The storm seemed even more intent on leaving the ridge than we were and it started clearing out as we left the summit. Despite this and quite out of character we stuck to our decision to cut short the run and returned the way we had come to Fell Foot for a very short outing of about 4 miles. As the storm moved south we were treated to a winter wonderland landscape to the north west.

 North west towards Morecambe Bay (1) North west towards Morecambe Bay (1)

North west towards Morecambe Bay (2) North west towards Morecambe Bay (2)

 

North west towards Morecambe Bay (3) North west towards Morecambe Bay (3)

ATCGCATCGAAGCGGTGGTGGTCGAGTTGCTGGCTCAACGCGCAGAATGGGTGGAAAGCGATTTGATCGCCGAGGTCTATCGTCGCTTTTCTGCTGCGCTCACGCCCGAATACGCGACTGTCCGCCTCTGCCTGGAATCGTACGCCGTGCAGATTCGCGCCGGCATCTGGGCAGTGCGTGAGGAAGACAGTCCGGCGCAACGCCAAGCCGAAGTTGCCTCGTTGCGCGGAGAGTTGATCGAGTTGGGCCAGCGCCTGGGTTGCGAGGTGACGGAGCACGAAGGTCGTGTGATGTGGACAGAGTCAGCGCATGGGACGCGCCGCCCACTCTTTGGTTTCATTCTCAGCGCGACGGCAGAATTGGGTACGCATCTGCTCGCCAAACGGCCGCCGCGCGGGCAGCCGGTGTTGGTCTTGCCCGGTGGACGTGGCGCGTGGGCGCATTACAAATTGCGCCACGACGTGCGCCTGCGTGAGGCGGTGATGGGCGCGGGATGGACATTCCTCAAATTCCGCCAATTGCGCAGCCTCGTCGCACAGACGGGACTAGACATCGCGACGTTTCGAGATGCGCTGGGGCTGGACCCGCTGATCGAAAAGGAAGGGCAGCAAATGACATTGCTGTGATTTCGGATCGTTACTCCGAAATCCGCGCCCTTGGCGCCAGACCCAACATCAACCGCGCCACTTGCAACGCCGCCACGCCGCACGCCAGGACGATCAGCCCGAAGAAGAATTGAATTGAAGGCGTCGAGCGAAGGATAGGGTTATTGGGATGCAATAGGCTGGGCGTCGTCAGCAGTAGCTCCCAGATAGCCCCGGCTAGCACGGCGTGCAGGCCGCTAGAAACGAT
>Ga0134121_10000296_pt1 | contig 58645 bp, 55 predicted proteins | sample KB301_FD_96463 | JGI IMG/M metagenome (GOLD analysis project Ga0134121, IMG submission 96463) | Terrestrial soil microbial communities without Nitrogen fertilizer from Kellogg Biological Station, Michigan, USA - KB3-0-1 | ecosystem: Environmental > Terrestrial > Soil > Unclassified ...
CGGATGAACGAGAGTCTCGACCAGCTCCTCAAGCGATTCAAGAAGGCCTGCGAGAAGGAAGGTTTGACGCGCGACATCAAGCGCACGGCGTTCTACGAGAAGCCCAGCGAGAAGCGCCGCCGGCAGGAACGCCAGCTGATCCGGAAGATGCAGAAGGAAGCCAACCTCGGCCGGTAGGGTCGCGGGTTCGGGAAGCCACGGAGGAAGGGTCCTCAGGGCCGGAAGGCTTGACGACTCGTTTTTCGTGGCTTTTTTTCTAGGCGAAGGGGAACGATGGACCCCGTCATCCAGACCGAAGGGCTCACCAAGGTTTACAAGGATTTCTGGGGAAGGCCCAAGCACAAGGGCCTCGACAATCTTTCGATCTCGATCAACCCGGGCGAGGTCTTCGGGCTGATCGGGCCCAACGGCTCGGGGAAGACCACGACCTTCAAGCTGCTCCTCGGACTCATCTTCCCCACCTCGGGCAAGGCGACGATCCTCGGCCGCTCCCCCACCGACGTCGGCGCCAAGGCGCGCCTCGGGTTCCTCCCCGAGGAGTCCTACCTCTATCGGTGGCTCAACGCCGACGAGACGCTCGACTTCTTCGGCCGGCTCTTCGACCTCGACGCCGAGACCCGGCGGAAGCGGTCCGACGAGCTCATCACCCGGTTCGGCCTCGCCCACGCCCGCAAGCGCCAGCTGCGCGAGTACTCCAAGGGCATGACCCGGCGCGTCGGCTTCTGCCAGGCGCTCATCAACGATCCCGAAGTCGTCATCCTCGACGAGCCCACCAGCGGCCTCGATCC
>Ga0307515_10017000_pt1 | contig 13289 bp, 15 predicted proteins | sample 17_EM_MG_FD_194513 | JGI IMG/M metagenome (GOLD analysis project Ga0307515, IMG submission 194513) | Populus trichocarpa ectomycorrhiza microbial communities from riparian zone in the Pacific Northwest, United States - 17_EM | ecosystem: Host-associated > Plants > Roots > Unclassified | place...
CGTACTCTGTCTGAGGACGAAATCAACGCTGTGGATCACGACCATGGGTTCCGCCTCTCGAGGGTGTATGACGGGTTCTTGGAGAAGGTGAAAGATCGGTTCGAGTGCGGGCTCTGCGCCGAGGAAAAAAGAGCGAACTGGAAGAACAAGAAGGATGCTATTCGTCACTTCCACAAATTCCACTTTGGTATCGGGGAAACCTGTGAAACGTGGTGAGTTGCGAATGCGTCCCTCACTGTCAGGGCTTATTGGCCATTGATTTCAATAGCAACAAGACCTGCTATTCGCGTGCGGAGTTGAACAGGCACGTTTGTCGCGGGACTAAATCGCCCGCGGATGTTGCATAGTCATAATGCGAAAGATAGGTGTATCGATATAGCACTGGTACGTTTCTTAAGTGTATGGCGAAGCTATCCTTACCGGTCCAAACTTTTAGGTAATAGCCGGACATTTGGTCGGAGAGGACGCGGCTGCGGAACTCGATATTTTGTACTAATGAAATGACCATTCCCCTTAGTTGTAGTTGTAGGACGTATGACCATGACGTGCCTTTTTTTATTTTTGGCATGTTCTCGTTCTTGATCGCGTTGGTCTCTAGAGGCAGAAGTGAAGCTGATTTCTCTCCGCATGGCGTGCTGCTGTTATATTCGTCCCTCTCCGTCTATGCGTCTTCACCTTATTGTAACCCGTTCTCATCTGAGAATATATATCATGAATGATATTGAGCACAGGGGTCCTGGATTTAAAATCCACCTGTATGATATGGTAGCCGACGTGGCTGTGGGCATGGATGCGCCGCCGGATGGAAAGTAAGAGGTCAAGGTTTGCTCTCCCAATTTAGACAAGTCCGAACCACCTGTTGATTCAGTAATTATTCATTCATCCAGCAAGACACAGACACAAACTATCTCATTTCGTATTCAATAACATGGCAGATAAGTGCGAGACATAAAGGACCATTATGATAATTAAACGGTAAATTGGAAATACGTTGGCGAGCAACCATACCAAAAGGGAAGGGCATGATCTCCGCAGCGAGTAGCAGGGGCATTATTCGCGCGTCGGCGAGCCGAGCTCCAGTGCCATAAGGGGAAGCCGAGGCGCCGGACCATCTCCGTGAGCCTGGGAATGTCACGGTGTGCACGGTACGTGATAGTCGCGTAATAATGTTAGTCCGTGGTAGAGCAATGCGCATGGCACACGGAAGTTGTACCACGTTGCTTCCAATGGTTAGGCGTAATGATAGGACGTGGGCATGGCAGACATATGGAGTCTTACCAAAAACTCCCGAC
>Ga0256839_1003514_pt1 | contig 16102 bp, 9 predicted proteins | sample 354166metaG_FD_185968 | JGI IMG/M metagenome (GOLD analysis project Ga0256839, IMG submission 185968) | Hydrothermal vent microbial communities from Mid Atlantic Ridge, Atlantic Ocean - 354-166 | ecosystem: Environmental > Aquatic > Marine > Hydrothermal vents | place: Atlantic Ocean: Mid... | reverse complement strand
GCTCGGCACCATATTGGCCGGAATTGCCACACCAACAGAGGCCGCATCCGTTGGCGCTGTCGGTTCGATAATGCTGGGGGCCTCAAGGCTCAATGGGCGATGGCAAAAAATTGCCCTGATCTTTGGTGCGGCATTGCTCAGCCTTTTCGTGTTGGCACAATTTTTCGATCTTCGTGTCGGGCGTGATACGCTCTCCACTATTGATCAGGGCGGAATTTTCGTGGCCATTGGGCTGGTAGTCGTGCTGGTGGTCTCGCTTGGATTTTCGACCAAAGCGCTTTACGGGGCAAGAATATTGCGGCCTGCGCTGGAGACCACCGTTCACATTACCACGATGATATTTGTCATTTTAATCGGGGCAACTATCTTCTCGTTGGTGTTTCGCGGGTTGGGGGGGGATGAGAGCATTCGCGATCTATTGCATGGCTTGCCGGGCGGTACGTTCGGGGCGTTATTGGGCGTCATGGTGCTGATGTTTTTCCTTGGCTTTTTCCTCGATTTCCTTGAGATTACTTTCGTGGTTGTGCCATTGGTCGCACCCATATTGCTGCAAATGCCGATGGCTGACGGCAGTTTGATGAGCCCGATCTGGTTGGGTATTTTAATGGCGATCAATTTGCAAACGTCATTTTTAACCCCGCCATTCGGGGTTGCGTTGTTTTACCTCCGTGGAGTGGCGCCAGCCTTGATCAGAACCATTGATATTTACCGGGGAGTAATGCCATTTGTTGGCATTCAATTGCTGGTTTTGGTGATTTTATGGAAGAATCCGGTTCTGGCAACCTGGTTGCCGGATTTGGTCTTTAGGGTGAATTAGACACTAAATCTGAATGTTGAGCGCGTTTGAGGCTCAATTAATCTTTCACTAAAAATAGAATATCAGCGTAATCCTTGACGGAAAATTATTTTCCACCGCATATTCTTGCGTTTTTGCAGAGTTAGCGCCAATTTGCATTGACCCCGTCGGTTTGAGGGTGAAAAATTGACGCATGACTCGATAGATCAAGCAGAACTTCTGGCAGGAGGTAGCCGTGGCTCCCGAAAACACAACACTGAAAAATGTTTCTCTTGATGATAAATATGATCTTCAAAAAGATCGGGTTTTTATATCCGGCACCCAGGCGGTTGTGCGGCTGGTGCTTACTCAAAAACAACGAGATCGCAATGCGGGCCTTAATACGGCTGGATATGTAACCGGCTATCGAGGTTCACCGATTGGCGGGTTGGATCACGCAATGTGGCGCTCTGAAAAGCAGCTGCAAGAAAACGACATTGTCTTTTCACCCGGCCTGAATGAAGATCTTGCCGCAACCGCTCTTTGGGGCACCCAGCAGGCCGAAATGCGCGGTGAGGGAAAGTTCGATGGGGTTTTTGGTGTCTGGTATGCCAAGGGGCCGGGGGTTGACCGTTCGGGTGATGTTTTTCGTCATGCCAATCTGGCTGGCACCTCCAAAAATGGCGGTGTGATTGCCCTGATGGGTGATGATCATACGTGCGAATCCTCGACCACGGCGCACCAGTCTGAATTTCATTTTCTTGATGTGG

North west towards Morecambe Bay (4)  North west towards Morecambe Bay (4)

 

Fair Snape Fell (5 of 6)  South towards Parlick Fell

 

Monday, 4 January 2010

Inversion over the Lancashire Plain

A couple of days after Boxing Day, making an effort to burn some Christmas calories we ran over Healey Nab, Great Hill and Winter Hill. In very low temperatures with much of the snow turning to ice the going was difficult in places. Approaching White Coppice we started to see an inversion covering most of the Lancashire Plain and the most surprising aspect was that we would climb above it before reaching the lowly summit of Healey Nab (630ft). This turned out not to be quite true as the slightly hazy photographs will show.

Winter Hill Winter Hill

 

Inversion over Lancashire  South west over Chorley towards Liverpool

Reebock Stadium in the distance  South towards Bolton with the Reebock Stadium lights in the distance

Daresbury Power Station West towards Warrington with Daresbury power station adding to the clouds